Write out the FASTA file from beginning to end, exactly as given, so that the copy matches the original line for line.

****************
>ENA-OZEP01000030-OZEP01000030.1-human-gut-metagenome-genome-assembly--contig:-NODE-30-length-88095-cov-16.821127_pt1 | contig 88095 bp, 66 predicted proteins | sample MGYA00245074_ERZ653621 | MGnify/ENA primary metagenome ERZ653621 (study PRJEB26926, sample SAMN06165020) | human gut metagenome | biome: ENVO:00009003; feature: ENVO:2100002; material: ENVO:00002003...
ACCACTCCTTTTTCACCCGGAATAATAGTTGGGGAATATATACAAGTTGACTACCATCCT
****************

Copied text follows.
>ENA-OZEP01000030-OZEP01000030.1-human-gut-metagenome-genome-assembly--contig:-NODE-30-length-88095-cov-16.821127_pt1 | contig 88095 bp, 66 predicted proteins | sample MGYA00245074_ERZ653621 | MGnify/ENA primary metagenome ERZ653621 (study PRJEB26926, sample SAMN06165020) | human gut metagenome | biome: ENVO:00009003; feature: ENVO:2100002; material: ENVO:00002003...
ACCACTCCTTTTTCACCCGGAATAATAGTTGGGGAATATATACAAGTTGACTACCATCCT